Every week, millions of Australians head to their local newsagents to buy their lottery tickets and scratchies with the hope of that life-transforming moment when they win it big. But what few people realise is that winning the Lotto is not all that it’s cracked up to be. In fact, far from being the life-changing moment you may dream it to be. Winning the Lotto harms more lives than it improves. In addition, easy access to debt is giving us the same “syndrome-like” symptoms.
Recent statistics from the US have indicated that lottery winners are 4 times more likely to get divorced, 4 times more likely to have mental health issues and get this, 10 times more likely to file for bankruptcy….what!?
How does this happen?
What is “Lotto Syndrome”?
Well, the answer is simple – it’s called the ‘Lotto Syndrome’, or if you are a psychologist, ‘Sudden Wealth Syndrome’. Lotto Syndrome manifests itself in a number of ways:
- An enhanced fear of losing what you have won
- The impact it has on your spending decisions (the most common consequence of Lotto Syndrome)
Simply put, things you had never ever considered buying or doing in the past suddenly become a ‘must have’ and with that comes an amazing ability to justify why this expense is so necessary. There is a simple reality to the fact that if you haven’t worked hard to earn it, you are unlikely to value it.
It Doesn’t Just Happen to Lottery Winners
Lotto Syndrome isn’t just for Lotto winners; in fact, it is most commonly observed amongst people who have inherited large sums of money. As a financial adviser, I have sadly witnessed a number of multimillion dollar estates built and earned over decades of hard work squandered in a matter of a few years.
Despite what most people believe, the money is rarely squandered on luxury cars, extravagant holidays and palatial houses (though some of that does occur), but rather it is in the day to day decisions and justifications that the money disappears.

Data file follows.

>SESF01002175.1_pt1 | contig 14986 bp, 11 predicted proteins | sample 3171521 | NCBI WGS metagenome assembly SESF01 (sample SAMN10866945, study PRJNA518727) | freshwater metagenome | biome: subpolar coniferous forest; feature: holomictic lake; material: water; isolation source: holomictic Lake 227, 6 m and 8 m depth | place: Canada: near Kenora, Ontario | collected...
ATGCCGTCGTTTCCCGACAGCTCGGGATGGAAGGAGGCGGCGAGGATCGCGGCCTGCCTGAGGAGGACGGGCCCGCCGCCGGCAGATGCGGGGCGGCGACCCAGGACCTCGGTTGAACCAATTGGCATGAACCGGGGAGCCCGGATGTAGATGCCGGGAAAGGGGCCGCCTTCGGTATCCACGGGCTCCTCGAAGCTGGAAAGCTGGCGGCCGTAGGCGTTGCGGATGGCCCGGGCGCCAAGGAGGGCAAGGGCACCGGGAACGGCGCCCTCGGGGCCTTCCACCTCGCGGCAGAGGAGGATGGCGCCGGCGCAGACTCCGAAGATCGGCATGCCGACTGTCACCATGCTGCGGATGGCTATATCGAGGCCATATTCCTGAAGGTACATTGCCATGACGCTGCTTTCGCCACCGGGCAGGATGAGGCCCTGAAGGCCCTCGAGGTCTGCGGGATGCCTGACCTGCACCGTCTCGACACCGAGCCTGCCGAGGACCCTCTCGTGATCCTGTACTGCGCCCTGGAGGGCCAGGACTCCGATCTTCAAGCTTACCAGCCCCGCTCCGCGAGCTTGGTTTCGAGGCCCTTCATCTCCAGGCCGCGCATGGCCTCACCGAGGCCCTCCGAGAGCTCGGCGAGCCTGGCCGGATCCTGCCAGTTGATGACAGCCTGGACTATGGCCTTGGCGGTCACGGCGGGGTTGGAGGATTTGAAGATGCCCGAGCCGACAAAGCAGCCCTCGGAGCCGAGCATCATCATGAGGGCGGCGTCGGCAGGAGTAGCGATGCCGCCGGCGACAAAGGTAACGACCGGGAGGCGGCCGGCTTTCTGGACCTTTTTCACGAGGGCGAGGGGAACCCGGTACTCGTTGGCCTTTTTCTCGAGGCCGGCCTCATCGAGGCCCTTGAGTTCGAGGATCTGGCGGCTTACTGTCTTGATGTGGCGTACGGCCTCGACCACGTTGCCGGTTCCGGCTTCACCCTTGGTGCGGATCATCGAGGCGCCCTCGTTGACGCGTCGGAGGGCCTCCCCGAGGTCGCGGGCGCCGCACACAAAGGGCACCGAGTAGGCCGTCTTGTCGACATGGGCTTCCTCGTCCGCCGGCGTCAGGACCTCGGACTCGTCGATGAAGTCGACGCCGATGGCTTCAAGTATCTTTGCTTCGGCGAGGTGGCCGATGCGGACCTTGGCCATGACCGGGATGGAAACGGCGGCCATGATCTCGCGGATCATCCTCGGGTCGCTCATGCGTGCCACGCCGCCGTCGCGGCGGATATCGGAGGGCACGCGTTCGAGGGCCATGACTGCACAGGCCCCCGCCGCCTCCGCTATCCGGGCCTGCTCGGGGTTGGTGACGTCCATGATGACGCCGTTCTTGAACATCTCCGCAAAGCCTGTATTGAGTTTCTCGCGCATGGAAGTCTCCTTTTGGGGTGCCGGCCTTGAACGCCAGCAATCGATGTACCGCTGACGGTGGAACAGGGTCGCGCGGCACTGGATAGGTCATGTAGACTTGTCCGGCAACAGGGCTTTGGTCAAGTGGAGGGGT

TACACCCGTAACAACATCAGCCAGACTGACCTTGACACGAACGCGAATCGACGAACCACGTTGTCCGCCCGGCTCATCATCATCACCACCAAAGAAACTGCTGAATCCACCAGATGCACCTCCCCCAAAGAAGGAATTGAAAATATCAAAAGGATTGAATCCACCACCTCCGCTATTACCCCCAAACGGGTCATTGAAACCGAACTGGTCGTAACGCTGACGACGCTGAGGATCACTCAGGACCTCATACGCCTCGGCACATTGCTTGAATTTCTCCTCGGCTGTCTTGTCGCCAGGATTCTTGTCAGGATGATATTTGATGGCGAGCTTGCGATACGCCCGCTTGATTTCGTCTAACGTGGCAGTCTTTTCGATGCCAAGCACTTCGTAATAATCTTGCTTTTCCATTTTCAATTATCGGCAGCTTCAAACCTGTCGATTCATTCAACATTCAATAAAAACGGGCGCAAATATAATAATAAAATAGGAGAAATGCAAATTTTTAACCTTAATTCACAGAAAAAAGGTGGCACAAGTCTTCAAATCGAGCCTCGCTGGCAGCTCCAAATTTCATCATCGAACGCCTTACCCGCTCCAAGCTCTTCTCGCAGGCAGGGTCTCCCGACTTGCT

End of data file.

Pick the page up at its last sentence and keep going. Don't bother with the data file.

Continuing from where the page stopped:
As I said earlier in this blog, options or expenses we would never have considered previously suddenly become a necessity.
We buy the more expensive European car because of the “safety features” to replace the 5-year-old Toyota Camry. We buy the $1,600 washing machine, instead of an $800 washing machine because it’s “bigger and more durable”. We renovate the whole bathroom because the shower leaked instead of just resealing the shower – because we can.
Debt as an Option
Four weeks ago I came across Lotto Syndrome in the most unexpected place:
I was sitting with a young client who was just making her own way in the world. She had her first full-time job and the old $3,000 car she had been driving for a few years was on its last legs. She had recently poured a whole heap of money into it and just wanted to get rid of it.
She was saving consistently but was desperate to buy something newer; she wanted something reliable and she needed it as soon as possible, so she wanted to talk to me about getting a car loan.
As I was talking this through with her it suddenly occurred to me that having debt as an option had changed the way she was thinking about the car; the urgency and the desire to have something more reliable (a.k.a. more expensive) had only come about because debt made it a possibility.
When we took debt off the table as an option, she was suddenly forced to consider alternate courses of action. Which she thankfully ended up doing. She sold her car, added a couple of thousand dollars from her savings and now has an awesome little car that meets all her needs without the debt.
In a world that offers us so many convenient ways to live beyond our means, we have to be very careful not to fall into the Lotto Syndrome.
It is so easy to opt for the more expensive car when we are given the opportunity to borrow at zero percent interest. It is so easy to spend $30 more on our weekly grocery shop when we are paying for it on the credit card. It is so easy to add the jacuzzi to the bathroom renovations when home equity is paying for it.
How to Avoid the Trap
Whether you have received a windfall or are contemplating a purchase using debt, always stop and ask yourself – if I didn’t have this money, if didn’t have access to this debt, would this decision be any different?
Would this purchase even be an option? If not, why is it so important to me now?